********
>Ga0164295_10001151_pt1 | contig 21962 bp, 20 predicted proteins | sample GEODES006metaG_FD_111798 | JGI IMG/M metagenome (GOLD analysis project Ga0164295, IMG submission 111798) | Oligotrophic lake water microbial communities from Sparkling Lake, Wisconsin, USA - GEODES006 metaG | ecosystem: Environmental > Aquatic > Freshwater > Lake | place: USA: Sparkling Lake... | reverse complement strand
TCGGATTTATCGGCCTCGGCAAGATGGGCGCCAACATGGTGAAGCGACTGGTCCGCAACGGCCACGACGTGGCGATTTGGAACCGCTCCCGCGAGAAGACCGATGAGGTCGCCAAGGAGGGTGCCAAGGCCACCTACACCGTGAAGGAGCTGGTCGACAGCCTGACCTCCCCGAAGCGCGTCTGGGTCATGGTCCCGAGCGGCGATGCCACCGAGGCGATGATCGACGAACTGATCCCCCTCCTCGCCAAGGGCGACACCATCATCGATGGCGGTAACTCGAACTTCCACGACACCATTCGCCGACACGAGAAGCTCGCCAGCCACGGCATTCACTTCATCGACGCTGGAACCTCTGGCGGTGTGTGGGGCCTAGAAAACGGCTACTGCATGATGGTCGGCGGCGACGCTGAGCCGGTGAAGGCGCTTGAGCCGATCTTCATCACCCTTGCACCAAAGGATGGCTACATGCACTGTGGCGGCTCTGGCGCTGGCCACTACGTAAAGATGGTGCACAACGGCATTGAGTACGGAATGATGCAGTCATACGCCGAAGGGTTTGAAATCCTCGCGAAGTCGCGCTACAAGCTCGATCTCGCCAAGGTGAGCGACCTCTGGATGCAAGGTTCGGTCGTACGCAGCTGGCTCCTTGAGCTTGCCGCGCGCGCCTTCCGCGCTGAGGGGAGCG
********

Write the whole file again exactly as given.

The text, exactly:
>Ga0164295_10001151_pt1 | contig 21962 bp, 20 predicted proteins | sample GEODES006metaG_FD_111798 | JGI IMG/M metagenome (GOLD analysis project Ga0164295, IMG submission 111798) | Oligotrophic lake water microbial communities from Sparkling Lake, Wisconsin, USA - GEODES006 metaG | ecosystem: Environmental > Aquatic > Freshwater > Lake | place: USA: Sparkling Lake... | reverse complement strand
TCGGATTTATCGGCCTCGGCAAGATGGGCGCCAACATGGTGAAGCGACTGGTCCGCAACGGCCACGACGTGGCGATTTGGAACCGCTCCCGCGAGAAGACCGATGAGGTCGCCAAGGAGGGTGCCAAGGCCACCTACACCGTGAAGGAGCTGGTCGACAGCCTGACCTCCCCGAAGCGCGTCTGGGTCATGGTCCCGAGCGGCGATGCCACCGAGGCGATGATCGACGAACTGATCCCCCTCCTCGCCAAGGGCGACACCATCATCGATGGCGGTAACTCGAACTTCCACGACACCATTCGCCGACACGAGAAGCTCGCCAGCCACGGCATTCACTTCATCGACGCTGGAACCTCTGGCGGTGTGTGGGGCCTAGAAAACGGCTACTGCATGATGGTCGGCGGCGACGCTGAGCCGGTGAAGGCGCTTGAGCCGATCTTCATCACCCTTGCACCAAAGGATGGCTACATGCACTGTGGCGGCTCTGGCGCTGGCCACTACGTAAAGATGGTGCACAACGGCATTGAGTACGGAATGATGCAGTCATACGCCGAAGGGTTTGAAATCCTCGCGAAGTCGCGCTACAAGCTCGATCTCGCCAAGGTGAGCGACCTCTGGATGCAAGGTTCGGTCGTACGCAGCTGGCTCCTTGAGCTTGCCGCGCGCGCCTTCCGCGCTGAGGGGAGCG